Porsche Cayman GT4 Nurburgring Crash Is an Oil Spill Nightmare

Porsche Cayman GT4 Nurburgring Crash 5 photos
Photo: Youtube screenshot
E30 BMW Nurburgring CrashPorsche Cayman GT4 Nurburgring CrashPorsche Cayman GT4 Nurburgring CrashPorsche Cayman GT4 Nurburgring Crash
Rumor has it that Porsche tested the Cayman GT4 with a PDK before releasing the car, but the lap times were too much of a threat to the 911. Well, despite its stick shift trading a bit of time for extra driving engagement, the Zuffenhausen special is nothing short of a blast on the track. So a Nurburgring adventure experienced from behind the wheel of a GT4 must be a dream come true, right?
Unfortunately, the Cayman GT4 track stint in the piece of footage at the bottom of the page has more to do with the German track's Green Hell nickname than anything else.

Yes, this accident feels like a nightmare - we're talking literally, since, if you pay attention to the driver of the Porscha, you'll notice the helpless state of the man as he does his best to avoid the situation.

However, when an oil/coolant spill has occurred on the track, there's not that much you can do. On its own, the GT4 would've simply gone wide, hitting the barrier on the side of the track and disintegrating its tail. But things weren't that simple.

That's because an E30 BMW had just set the accident pace moments before the Porsche. While the Bimmer's impact was negligible, its driver didn't follow the basic rule of moving away from the crash site.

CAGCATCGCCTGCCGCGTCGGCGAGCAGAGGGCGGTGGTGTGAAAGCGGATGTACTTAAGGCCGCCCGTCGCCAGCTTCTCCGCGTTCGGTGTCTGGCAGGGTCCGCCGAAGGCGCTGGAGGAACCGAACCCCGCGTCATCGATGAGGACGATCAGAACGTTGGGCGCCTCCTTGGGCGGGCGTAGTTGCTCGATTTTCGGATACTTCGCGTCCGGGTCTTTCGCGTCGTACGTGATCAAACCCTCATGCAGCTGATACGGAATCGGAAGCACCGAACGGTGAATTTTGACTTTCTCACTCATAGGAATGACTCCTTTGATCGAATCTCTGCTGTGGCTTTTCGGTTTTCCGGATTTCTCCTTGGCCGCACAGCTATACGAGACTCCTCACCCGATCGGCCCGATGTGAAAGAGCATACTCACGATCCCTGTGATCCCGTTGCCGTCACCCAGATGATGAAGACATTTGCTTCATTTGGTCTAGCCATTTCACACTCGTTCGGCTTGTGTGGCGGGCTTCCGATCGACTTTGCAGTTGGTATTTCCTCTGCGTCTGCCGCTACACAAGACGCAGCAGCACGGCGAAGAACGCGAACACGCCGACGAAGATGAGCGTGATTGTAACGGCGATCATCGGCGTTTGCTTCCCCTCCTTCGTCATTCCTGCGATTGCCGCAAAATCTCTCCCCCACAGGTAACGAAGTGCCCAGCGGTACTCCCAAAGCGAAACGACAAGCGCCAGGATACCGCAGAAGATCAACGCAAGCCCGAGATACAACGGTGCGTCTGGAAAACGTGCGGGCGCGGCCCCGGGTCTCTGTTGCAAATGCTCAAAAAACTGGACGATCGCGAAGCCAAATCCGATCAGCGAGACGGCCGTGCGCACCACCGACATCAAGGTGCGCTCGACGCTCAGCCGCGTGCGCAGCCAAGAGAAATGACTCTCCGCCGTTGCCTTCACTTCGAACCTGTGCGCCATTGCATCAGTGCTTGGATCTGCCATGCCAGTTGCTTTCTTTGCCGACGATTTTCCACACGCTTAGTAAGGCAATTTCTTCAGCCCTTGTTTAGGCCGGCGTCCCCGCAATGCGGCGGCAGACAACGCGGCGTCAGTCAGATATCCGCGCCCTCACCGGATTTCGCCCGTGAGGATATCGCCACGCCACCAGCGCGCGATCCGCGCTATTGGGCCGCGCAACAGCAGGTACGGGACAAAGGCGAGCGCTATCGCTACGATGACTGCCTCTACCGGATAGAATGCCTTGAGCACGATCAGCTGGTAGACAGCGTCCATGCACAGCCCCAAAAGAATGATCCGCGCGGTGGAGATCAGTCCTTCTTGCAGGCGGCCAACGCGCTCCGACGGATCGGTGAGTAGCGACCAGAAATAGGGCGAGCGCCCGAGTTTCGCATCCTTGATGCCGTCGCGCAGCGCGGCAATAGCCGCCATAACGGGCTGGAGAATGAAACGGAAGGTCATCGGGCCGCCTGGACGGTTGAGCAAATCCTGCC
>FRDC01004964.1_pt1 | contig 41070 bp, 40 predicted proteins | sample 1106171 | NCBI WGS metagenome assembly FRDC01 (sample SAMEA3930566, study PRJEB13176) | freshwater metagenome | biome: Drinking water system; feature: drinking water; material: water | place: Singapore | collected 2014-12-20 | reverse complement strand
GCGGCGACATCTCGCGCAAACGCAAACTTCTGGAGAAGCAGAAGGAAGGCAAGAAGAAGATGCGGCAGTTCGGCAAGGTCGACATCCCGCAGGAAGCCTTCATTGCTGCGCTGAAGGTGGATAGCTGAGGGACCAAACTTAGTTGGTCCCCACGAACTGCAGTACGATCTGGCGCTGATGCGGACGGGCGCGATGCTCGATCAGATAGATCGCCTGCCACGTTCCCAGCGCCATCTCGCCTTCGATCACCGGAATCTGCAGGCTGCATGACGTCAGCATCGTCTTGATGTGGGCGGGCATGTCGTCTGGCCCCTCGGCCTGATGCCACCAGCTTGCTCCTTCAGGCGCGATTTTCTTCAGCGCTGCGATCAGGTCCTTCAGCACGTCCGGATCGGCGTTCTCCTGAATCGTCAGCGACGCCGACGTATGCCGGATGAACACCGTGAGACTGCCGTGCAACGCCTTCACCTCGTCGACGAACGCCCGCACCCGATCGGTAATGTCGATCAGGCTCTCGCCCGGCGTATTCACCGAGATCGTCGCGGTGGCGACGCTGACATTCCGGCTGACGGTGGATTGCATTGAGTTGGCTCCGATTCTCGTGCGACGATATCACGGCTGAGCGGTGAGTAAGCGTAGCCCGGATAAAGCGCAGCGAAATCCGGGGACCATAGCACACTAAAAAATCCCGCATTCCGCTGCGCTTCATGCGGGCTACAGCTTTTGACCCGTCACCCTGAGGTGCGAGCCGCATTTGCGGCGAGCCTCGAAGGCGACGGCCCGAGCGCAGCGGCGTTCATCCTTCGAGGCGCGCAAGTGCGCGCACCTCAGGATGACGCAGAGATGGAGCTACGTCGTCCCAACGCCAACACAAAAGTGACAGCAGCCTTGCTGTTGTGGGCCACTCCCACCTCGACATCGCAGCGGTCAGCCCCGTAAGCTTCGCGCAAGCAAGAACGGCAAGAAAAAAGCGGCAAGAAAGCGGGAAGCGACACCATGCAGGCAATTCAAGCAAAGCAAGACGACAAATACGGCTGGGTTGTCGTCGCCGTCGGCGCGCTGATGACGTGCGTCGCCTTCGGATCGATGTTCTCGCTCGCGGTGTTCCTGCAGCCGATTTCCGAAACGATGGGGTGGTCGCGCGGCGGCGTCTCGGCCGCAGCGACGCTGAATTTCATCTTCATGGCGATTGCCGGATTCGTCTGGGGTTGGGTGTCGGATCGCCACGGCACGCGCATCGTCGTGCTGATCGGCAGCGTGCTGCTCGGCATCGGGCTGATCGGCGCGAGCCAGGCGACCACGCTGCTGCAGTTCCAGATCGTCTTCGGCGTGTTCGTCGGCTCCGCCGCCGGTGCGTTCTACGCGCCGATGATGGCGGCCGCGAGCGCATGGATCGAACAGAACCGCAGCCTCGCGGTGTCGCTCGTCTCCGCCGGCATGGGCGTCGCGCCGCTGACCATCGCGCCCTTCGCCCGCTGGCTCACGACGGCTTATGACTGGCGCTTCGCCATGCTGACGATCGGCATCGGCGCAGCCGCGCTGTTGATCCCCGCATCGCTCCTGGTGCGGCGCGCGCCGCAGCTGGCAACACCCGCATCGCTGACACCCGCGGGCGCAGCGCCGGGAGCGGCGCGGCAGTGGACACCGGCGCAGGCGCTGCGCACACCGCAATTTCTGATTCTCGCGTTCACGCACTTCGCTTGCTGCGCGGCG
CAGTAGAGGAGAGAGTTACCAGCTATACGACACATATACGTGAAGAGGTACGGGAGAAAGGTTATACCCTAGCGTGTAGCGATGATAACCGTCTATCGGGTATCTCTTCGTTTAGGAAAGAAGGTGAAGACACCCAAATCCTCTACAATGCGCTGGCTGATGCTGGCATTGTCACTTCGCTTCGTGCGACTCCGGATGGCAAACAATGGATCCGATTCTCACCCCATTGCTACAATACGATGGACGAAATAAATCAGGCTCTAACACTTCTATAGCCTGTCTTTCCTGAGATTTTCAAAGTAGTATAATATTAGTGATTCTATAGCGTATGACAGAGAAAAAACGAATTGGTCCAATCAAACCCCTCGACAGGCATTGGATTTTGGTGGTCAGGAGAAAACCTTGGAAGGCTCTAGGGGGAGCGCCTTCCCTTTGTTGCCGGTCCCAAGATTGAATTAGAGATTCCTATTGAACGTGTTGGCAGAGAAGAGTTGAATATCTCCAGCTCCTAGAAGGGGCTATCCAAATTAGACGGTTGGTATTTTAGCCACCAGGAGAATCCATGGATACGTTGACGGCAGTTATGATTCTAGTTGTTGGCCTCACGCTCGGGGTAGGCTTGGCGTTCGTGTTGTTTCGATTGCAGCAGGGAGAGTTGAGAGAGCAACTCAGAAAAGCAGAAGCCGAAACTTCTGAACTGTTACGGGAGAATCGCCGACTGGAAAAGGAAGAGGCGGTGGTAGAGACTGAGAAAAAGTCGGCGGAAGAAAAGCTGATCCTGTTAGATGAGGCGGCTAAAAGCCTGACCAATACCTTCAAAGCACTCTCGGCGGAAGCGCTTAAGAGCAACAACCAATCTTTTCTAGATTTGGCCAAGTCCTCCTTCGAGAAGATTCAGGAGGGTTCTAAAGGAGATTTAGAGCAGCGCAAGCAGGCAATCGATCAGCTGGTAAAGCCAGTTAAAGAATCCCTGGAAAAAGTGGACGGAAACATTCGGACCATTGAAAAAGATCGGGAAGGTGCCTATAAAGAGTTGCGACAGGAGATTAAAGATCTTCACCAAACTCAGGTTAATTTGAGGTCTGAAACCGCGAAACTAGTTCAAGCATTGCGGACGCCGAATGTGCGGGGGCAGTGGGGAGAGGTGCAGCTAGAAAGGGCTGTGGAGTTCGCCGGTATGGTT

And the consequences of that poor decision didn't fail to show up, with the GT4 soon plowing into the rear end of the 3er - the grass underneath and the front-engine configuration of the BMW meant the impact was a moderate one.

As those of you following our Ring crash stories know, we strive to turn these episodes into lessons that hopefully help other drivers complete their Nurburgring laps in one piece.

Alas, there's not too much the Porsche Cayman GT4 driver could've done to avoid the double impact. While it could be easy to point the finger at the guy and claim he should've seen that BMW on the side of the track, the otherwise normal rate of speed at which the Porscha entered the Arenberg corner meant that the mid-engined sportcar's slide couldn't be avoided.

Since this is the second weekend in a row when a fluid spill in the Arenberg section causes mayhem (remember last weekend's pedestrian near-crash?), here's to hoping the 2016 Touristenfahrten (Tourist Days) season won't end with such a series of bangs.

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About the author: Andrei Tutu
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In his quest to bring you the most impressive automotive creations, Andrei relies on learning as a superpower. There's quite a bit of room in the garage that is this aficionado's heart, so factory-condition classics and widebody contraptions with turbos poking through the hood can peacefully coexist.
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